Better Roads

October 2013

Better Roads Digital Magazine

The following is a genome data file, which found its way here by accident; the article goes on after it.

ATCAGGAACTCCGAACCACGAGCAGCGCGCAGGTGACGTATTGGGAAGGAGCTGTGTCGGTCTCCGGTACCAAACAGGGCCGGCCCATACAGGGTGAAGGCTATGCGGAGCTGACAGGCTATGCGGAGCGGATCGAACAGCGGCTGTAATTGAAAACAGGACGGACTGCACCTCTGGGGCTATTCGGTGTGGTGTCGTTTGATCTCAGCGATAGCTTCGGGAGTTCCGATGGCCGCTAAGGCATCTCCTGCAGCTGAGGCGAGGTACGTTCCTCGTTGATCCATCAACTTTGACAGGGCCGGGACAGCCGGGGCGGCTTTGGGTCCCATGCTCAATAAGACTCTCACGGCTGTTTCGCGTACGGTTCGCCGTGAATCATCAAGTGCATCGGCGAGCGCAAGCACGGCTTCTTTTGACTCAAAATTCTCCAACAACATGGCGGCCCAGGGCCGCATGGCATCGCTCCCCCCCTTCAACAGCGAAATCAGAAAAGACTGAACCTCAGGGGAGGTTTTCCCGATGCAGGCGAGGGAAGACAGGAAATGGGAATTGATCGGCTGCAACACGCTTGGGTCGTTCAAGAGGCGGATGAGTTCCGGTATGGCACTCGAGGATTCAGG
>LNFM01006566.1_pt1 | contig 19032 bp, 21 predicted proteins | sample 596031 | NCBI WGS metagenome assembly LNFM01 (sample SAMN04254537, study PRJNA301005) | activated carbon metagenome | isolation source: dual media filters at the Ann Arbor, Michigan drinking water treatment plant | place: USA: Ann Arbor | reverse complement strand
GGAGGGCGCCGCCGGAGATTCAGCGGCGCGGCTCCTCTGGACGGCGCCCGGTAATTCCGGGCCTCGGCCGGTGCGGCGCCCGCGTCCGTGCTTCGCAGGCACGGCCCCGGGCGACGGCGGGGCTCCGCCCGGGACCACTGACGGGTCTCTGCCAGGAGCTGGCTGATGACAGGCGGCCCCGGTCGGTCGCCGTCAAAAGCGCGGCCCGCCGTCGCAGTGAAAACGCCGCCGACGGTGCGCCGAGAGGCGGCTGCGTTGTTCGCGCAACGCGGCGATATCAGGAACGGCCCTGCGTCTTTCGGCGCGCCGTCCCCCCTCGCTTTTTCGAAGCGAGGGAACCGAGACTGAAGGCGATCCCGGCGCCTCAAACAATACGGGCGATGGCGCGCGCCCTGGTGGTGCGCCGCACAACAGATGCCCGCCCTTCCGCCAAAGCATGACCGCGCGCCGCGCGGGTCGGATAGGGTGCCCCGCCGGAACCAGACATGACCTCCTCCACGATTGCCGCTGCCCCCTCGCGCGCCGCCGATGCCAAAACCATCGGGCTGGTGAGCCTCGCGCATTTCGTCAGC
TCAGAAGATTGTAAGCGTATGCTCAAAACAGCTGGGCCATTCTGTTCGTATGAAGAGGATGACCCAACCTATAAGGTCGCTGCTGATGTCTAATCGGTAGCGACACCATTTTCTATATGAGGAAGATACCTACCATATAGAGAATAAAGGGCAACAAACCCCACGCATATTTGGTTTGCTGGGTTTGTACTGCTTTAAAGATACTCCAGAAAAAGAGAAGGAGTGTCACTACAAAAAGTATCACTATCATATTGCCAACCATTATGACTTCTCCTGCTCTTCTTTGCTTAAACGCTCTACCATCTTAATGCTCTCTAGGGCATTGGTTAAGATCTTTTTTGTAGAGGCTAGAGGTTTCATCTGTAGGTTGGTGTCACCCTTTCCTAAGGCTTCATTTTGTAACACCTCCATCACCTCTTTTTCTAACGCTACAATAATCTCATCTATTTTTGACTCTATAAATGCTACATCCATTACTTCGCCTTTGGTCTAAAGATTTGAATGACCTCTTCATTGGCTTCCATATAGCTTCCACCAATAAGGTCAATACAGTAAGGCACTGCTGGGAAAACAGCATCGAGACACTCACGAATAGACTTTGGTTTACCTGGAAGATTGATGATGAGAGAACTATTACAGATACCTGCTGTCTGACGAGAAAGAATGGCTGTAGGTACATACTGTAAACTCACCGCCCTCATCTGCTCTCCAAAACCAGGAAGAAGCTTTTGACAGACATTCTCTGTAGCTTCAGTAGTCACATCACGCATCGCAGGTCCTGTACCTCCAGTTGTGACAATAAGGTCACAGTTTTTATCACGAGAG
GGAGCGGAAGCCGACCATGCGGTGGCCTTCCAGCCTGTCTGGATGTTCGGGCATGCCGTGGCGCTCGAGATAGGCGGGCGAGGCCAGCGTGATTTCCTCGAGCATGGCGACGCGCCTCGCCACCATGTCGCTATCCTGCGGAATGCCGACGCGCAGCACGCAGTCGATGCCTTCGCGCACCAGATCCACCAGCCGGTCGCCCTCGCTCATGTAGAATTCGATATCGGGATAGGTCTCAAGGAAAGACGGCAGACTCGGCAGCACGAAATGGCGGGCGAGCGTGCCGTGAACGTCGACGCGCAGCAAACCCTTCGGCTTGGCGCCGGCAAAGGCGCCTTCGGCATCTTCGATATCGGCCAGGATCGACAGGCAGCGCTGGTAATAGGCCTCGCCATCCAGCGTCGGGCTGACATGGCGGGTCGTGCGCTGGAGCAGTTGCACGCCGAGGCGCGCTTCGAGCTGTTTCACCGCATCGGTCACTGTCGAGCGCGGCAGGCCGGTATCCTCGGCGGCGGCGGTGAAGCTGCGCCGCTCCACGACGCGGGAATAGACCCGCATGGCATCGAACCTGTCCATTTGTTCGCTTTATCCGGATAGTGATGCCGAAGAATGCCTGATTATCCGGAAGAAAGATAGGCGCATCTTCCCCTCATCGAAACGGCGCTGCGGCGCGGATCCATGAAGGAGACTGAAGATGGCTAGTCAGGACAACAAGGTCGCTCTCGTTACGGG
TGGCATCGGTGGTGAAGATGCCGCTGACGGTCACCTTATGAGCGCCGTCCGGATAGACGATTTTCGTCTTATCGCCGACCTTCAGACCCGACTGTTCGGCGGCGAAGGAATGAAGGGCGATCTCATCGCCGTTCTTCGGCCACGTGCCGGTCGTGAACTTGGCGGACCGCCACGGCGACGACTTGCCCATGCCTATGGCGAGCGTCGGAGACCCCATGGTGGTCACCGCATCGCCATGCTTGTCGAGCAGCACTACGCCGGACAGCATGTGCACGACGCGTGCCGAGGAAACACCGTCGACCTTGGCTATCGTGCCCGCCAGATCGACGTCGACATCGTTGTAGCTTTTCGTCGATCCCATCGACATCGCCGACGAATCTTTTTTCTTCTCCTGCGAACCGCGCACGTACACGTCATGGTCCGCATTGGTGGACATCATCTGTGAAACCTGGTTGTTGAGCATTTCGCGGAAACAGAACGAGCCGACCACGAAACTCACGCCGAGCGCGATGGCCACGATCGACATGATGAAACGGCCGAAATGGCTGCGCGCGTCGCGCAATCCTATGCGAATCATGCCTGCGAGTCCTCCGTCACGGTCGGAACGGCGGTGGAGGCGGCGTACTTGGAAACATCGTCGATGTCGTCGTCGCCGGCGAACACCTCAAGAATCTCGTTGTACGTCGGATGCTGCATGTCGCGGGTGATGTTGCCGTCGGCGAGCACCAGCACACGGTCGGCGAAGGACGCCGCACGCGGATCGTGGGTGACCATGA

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asphalt pavement (LLAP), also known as Perpetual Pavements. Building on the success of a project on the truck-heavy 710 Freeway in Los Angeles County, Caltrans designated the two stretches of I-5 for the design strategy and later put out a long-life asphalt pavement project on Interstate 80 between Sacramento and the San Francisco Bay Area. Other potential candidate projects are in the planning stages. "The Department is excited about the progress being made in the long-life pavement arena," says Peter Vacura, chief of asphalt pavement for Caltrans. "With the development of the mechanistic-empirical design methodology, we can design and construct 40-plus year-life pavement with greater reliability, lower cost and less long-term maintenance." The Asphalt Pavement Alliance (APA) defines long-life asphalt pavement as "an asphalt pavement designed and built to last longer than 50 years without requiring major structural rehabilitation or reconstruction and needing only periodic surface renewal in response to distresses confined to the top of the pavement." Long-life asphalt pavements offer several advantages over conventional pavements, including lower life-cycle cost, lower user-delay costs, reduced environmental impact and greater worker safety. The roots of the LLAP movement in California can be traced back to a presentation in 1995 by Caltrans materials engineer Bill Farnbach, who announced the department was looking closely at longer-life pavement strategies. Next, a location to try out the strategy was identified: the Long Beach Freeway, or I-710, where tens of thousands of cars and trucks jockey for position near the massive Port of Los Angeles-Long Beach complex. It was one of the toughest tests imaginable. The dual port together handles more than 40 percent of the nation's Asian imports and ranks as the sixth busiest container port in the world. Caltrans estimates the adjacent freeway carries in the neighborhood of 150,000 vehicles a day near Pacific Coast Highway, of which about 16 percent are big rigs heading to and from the port facilities. The I-710 Freeway Rehabilitation, as it became known, began in 2001 and represented a number of "firsts" for the 117-year-old department – the first LLAP project in California, as well as the first use of 55-hour weekend closures to minimize inconvenience to commuters due to construction activity. In addition, as reported in the 2005 issue of California Asphalt magazine, the project was the first time the department used analytically based (mechanistic-empirical) pavement PMA was used in the top 3 inches of this project, and AR-8000 was used in the other layers, including the 3-inch-thick, "rich bottom" layer. The variability in structural pavement thickness is concentrated in the varying thickness of the middle layer(s). design for both the replacement and overlay pavement structures. As part of the design methodology, the Strategic Highway Research Program (SHRP) developed shear and fatigue tests for use in the evaluation of the hot-mix asphalt (HMA). Moreover, the special provisions in the contract required the contractor supply the results of shear and fatigue tests for the mixes proposed for use. The requirement was to ensure the mixes actually used exhibited equal or better characteristics than those of the mixes used to design the pavement sections. Also, the compaction requirements for the HMA layers were more stringent than those regularly used by Caltrans. Chris Gerber, vice president of the infrastructure division for Twining, has vivid memories of the high-profile I-710 project once construction got underway. "One weekend, there were 26,000 tons of HMA produced from two separate HMA plants," Gerber recalls. Twining performed material testing on the project and managed the Better Roads October 2013 19 HighwayContractor_BR1013.indd 19 9/30/13 2:08 PM

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